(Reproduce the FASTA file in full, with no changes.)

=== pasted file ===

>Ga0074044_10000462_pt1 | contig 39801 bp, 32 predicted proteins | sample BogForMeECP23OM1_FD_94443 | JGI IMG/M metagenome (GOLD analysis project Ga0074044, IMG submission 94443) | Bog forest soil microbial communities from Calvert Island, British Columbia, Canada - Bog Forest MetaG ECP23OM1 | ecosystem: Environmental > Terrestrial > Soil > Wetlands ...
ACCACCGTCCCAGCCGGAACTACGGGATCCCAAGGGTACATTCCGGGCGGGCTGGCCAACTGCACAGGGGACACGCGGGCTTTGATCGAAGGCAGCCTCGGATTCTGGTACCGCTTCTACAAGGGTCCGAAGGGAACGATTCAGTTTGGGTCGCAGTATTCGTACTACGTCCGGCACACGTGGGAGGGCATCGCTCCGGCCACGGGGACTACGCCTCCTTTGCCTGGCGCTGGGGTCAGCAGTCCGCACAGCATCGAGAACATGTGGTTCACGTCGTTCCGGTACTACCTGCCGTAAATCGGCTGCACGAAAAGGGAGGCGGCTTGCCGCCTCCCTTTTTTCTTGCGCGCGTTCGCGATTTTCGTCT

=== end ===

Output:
>Ga0074044_10000462_pt1 | contig 39801 bp, 32 predicted proteins | sample BogForMeECP23OM1_FD_94443 | JGI IMG/M metagenome (GOLD analysis project Ga0074044, IMG submission 94443) | Bog forest soil microbial communities from Calvert Island, British Columbia, Canada - Bog Forest MetaG ECP23OM1 | ecosystem: Environmental > Terrestrial > Soil > Wetlands ...
ACCACCGTCCCAGCCGGAACTACGGGATCCCAAGGGTACATTCCGGGCGGGCTGGCCAACTGCACAGGGGACACGCGGGCTTTGATCGAAGGCAGCCTCGGATTCTGGTACCGCTTCTACAAGGGTCCGAAGGGAACGATTCAGTTTGGGTCGCAGTATTCGTACTACGTCCGGCACACGTGGGAGGGCATCGCTCCGGCCACGGGGACTACGCCTCCTTTGCCTGGCGCTGGGGTCAGCAGTCCGCACAGCATCGAGAACATGTGGTTCACGTCGTTCCGGTACTACCTGCCGTAAATCGGCTGCACGAAAAGGGAGGCGGCTTGCCGCCTCCCTTTTTTCTTGCGCGCGTTCGCGATTTTCGTCT